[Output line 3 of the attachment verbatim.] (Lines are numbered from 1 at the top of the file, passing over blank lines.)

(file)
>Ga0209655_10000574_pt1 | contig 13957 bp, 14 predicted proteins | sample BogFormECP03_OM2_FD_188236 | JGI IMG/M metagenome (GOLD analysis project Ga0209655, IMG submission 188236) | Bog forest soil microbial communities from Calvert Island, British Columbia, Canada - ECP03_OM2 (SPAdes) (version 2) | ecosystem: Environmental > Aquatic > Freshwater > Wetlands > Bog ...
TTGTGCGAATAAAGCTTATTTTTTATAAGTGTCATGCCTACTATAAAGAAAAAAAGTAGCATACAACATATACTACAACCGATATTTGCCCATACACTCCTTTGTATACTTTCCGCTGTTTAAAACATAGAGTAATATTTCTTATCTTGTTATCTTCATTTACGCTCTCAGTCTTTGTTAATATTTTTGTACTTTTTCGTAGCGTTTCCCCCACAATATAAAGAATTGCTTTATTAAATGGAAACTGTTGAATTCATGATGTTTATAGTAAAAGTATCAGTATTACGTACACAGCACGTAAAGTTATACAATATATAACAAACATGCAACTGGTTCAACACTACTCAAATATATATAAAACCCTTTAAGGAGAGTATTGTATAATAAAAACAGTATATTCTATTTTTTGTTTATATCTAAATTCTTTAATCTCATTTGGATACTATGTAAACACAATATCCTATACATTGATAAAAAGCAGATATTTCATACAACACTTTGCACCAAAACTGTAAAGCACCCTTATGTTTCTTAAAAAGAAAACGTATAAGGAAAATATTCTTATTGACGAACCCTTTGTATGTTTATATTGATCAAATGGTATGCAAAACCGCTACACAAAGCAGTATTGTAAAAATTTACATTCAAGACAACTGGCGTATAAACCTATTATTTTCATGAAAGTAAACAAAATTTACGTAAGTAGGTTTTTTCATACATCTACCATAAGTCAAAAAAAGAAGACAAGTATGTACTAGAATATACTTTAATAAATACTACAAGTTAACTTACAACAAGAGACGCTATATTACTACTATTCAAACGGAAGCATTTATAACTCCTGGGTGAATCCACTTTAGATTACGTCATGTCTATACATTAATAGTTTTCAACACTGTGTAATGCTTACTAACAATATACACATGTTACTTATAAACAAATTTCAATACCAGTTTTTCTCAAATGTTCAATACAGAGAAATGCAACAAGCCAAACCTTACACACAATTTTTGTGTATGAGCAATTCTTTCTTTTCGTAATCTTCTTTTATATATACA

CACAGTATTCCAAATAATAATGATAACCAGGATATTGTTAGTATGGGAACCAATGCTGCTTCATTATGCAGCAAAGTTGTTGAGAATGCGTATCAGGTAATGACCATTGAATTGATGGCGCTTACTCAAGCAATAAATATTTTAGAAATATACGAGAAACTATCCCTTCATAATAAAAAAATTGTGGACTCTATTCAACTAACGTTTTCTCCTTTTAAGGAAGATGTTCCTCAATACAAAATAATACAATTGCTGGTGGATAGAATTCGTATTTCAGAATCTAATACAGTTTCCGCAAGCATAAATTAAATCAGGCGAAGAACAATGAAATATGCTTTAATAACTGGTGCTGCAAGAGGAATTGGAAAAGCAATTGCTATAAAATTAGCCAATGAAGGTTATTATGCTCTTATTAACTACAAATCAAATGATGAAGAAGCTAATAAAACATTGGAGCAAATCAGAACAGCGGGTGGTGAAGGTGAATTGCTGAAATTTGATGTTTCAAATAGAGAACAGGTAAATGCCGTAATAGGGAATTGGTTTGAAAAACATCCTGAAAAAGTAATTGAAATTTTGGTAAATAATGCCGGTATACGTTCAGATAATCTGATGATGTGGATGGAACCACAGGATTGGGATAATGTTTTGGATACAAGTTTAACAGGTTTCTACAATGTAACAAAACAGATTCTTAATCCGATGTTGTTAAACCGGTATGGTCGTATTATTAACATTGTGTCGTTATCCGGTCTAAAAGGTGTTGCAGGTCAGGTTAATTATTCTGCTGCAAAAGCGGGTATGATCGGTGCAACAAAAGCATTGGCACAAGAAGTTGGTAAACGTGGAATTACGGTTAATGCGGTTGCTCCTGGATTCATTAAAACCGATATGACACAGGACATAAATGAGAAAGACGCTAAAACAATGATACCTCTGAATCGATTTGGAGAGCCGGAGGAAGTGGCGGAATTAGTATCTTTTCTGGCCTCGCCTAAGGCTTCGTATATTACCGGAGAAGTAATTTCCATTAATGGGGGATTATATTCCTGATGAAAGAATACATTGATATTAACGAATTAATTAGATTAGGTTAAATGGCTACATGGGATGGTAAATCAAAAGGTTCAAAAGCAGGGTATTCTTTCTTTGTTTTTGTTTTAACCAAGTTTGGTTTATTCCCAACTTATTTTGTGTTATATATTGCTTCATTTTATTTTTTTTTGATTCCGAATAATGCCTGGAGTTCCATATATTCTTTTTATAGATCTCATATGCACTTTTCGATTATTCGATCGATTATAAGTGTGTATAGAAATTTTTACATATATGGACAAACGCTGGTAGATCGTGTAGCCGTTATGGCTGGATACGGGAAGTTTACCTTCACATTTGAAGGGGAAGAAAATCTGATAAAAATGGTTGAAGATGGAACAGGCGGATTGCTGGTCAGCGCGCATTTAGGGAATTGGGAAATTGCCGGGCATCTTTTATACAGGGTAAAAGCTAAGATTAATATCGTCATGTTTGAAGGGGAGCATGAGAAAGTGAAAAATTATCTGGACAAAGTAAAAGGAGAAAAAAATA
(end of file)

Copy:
CACAGTATTCCAAATAATAATGATAACCAGGATATTGTTAGTATGGGAACCAATGCTGCTTCATTATGCAGCAAAGTTGTTGAGAATGCGTATCAGGTAATGACCATTGAATTGATGGCGCTTACTCAAGCAATAAATATTTTAGAAATATACGAGAAACTATCCCTTCATAATAAAAAAATTGTGGACTCTATTCAACTAACGTTTTCTCCTTTTAAGGAAGATGTTCCTCAATACAAAATAATACAATTGCTGGTGGATAGAATTCGTATTTCAGAATCTAATACAGTTTCCGCAAGCATAAATTAAATCAGGCGAAGAACAATGAAATATGCTTTAATAACTGGTGCTGCAAGAGGAATTGGAAAAGCAATTGCTATAAAATTAGCCAATGAAGGTTATTATGCTCTTATTAACTACAAATCAAATGATGAAGAAGCTAATAAAACATTGGAGCAAATCAGAACAGCGGGTGGTGAAGGTGAATTGCTGAAATTTGATGTTTCAAATAGAGAACAGGTAAATGCCGTAATAGGGAATTGGTTTGAAAAACATCCTGAAAAAGTAATTGAAATTTTGGTAAATAATGCCGGTATACGTTCAGATAATCTGATGATGTGGATGGAACCACAGGATTGGGATAATGTTTTGGATACAAGTTTAACAGGTTTCTACAATGTAACAAAACAGATTCTTAATCCGATGTTGTTAAACCGGTATGGTCGTATTATTAACATTGTGTCGTTATCCGGTCTAAAAGGTGTTGCAGGTCAGGTTAATTATTCTGCTGCAAAAGCGGGTATGATCGGTGCAACAAAAGCATTGGCACAAGAAGTTGGTAAACGTGGAATTACGGTTAATGCGGTTGCTCCTGGATTCATTAAAACCGATATGACACAGGACATAAATGAGAAAGACGCTAAAACAATGATACCTCTGAATCGATTTGGAGAGCCGGAGGAAGTGGCGGAATTAGTATCTTTTCTGGCCTCGCCTAAGGCTTCGTATATTACCGGAGAAGTAATTTCCATTAATGGGGGATTATATTCCTGATGAAAGAATACATTGATATTAACGAATTAATTAGATTAGGTTAAATGGCTACATGGGATGGTAAATCAAAAGGTTCAAAAGCAGGGTATTCTTTCTTTGTTTTTGTTTTAACCAAGTTTGGTTTATTCCCAACTTATTTTGTGTTATATATTGCTTCATTTTATTTTTTTTTGATTCCGAATAATGCCTGGAGTTCCATATATTCTTTTTATAGATCTCATATGCACTTTTCGATTATTCGATCGATTATAAGTGTGTATAGAAATTTTTACATATATGGACAAACGCTGGTAGATCGTGTAGCCGTTATGGCTGGATACGGGAAGTTTACCTTCACATTTGAAGGGGAAGAAAATCTGATAAAAATGGTTGAAGATGGAACAGGCGGATTGCTGGTCAGCGCGCATTTAGGGAATTGGGAAATTGCCGGGCATCTTTTATACAGGGTAAAAGCTAAGATTAATATCGTCATGTTTGAAGGGGAGCATGAGAAAGTGAAAAATTATCTGGACAAAGTAAAAGGAGAAAAAAATA